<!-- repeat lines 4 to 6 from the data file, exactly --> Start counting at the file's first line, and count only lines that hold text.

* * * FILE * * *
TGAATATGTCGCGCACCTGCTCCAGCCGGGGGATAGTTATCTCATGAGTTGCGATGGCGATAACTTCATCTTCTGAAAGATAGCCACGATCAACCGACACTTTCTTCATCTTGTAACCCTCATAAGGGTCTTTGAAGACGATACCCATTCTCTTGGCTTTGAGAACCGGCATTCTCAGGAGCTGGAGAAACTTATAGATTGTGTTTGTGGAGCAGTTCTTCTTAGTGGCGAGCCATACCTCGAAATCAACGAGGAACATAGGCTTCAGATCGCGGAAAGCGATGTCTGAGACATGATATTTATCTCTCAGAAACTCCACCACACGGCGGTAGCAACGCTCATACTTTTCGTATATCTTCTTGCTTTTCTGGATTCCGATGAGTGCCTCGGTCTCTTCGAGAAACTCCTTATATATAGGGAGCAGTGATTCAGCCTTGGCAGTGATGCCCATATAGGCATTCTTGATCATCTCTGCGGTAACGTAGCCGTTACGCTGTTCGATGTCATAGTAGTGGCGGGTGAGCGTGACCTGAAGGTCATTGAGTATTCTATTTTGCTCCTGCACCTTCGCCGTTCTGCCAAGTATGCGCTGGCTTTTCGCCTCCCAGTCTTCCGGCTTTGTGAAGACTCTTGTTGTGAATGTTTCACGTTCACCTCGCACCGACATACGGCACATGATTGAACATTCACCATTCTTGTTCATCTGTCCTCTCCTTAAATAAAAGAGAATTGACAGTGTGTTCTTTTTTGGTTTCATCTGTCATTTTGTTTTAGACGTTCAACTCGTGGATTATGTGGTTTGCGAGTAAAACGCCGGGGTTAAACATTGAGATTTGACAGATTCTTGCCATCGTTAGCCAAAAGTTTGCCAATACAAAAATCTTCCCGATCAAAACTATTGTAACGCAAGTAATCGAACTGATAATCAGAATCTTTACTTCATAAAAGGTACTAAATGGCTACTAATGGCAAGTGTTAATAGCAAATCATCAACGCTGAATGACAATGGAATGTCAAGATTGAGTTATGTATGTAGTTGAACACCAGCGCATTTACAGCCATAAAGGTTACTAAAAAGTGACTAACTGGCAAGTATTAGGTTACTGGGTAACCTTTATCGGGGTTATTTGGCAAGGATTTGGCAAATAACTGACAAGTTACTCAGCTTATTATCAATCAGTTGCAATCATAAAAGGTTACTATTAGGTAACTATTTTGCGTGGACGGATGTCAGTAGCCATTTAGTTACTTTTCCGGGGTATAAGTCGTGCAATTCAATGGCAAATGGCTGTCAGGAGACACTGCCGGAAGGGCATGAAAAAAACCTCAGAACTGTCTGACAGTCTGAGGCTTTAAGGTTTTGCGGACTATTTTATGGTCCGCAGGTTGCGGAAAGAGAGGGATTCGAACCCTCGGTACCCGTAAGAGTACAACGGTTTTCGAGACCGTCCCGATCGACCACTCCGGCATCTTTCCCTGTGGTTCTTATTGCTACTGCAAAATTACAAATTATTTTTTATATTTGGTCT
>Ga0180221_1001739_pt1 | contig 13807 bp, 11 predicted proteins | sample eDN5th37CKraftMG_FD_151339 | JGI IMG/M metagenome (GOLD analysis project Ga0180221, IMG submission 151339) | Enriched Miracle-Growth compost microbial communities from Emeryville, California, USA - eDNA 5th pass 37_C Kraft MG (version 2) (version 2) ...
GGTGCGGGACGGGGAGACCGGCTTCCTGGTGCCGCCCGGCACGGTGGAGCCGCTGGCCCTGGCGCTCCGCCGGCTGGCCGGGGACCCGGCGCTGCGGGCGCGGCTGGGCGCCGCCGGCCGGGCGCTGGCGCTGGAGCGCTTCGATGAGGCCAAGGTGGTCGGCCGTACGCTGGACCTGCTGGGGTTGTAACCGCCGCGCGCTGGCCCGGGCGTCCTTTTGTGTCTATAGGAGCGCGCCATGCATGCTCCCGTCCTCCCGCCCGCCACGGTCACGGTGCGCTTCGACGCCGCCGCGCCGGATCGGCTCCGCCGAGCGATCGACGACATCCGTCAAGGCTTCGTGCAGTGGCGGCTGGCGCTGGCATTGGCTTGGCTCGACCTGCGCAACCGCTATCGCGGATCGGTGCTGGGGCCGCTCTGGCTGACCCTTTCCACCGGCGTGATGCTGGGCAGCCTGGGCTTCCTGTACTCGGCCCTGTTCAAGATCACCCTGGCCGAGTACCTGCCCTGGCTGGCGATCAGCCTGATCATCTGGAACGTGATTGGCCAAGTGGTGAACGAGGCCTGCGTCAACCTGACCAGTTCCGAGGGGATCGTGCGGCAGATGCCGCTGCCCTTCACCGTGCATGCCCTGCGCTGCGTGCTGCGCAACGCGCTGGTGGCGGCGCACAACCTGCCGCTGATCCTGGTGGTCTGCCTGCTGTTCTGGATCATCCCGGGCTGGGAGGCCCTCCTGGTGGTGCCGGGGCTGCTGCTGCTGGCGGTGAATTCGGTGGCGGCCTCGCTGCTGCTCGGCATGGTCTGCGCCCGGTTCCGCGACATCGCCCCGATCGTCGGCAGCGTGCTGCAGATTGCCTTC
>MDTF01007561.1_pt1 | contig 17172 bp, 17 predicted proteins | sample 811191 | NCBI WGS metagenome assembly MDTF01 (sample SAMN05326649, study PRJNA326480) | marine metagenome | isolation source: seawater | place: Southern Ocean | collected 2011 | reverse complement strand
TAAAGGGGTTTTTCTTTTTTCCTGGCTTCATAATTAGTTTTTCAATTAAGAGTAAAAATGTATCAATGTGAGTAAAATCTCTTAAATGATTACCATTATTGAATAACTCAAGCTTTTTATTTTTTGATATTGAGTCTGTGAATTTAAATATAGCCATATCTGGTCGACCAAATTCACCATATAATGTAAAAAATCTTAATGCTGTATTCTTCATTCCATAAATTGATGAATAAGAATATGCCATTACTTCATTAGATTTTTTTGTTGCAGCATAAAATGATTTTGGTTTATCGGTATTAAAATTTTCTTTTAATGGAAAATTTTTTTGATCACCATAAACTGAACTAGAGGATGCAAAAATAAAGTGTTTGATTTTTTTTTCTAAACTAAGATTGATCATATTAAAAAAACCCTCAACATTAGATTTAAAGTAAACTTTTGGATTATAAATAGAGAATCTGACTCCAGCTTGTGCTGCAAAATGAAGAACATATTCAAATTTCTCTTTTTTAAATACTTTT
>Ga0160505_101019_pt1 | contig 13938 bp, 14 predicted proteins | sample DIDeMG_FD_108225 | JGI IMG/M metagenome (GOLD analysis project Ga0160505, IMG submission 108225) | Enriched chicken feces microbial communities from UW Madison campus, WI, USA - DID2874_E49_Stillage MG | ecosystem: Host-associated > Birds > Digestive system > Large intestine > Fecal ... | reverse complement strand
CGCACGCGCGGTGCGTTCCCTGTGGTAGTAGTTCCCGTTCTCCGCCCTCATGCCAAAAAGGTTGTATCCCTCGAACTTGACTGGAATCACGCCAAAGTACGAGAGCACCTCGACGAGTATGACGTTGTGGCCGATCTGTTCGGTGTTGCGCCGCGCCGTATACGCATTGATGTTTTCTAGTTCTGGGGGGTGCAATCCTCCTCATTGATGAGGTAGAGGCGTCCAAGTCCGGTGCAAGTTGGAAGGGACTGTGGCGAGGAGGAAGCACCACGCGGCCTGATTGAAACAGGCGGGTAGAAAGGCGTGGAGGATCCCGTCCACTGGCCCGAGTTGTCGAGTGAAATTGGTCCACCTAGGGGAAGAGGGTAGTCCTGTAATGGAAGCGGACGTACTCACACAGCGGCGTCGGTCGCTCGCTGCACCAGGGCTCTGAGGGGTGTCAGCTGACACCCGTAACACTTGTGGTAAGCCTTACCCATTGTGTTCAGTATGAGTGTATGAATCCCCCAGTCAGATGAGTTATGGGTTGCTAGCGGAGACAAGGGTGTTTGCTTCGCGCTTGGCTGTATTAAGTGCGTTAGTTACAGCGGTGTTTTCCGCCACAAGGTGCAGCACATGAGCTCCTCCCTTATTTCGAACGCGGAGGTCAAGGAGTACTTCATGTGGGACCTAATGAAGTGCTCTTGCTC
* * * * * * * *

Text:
>MDTF01007561.1_pt1 | contig 17172 bp, 17 predicted proteins | sample 811191 | NCBI WGS metagenome assembly MDTF01 (sample SAMN05326649, study PRJNA326480) | marine metagenome | isolation source: seawater | place: Southern Ocean | collected 2011 | reverse complement strand
TAAAGGGGTTTTTCTTTTTTCCTGGCTTCATAATTAGTTTTTCAATTAAGAGTAAAAATGTATCAATGTGAGTAAAATCTCTTAAATGATTACCATTATTGAATAACTCAAGCTTTTTATTTTTTGATATTGAGTCTGTGAATTTAAATATAGCCATATCTGGTCGACCAAATTCACCATATAATGTAAAAAATCTTAATGCTGTATTCTTCATTCCATAAATTGATGAATAAGAATATGCCATTACTTCATTAGATTTTTTTGTTGCAGCATAAAATGATTTTGGTTTATCGGTATTAAAATTTTCTTTTAATGGAAAATTTTTTTGATCACCATAAACTGAACTAGAGGATGCAAAAATAAAGTGTTTGATTTTTTTTTCTAAACTAAGATTGATCATATTAAAAAAACCCTCAACATTAGATTTAAAGTAAACTTTTGGATTATAAATAGAGAATCTGACTCCAGCTTGTGCTGCAAAATGAAGAACATATTCAAATTTCTCTTTTTTAAATACTTTT
>Ga0160505_101019_pt1 | contig 13938 bp, 14 predicted proteins | sample DIDeMG_FD_108225 | JGI IMG/M metagenome (GOLD analysis project Ga0160505, IMG submission 108225) | Enriched chicken feces microbial communities from UW Madison campus, WI, USA - DID2874_E49_Stillage MG | ecosystem: Host-associated > Birds > Digestive system > Large intestine > Fecal ... | reverse complement strand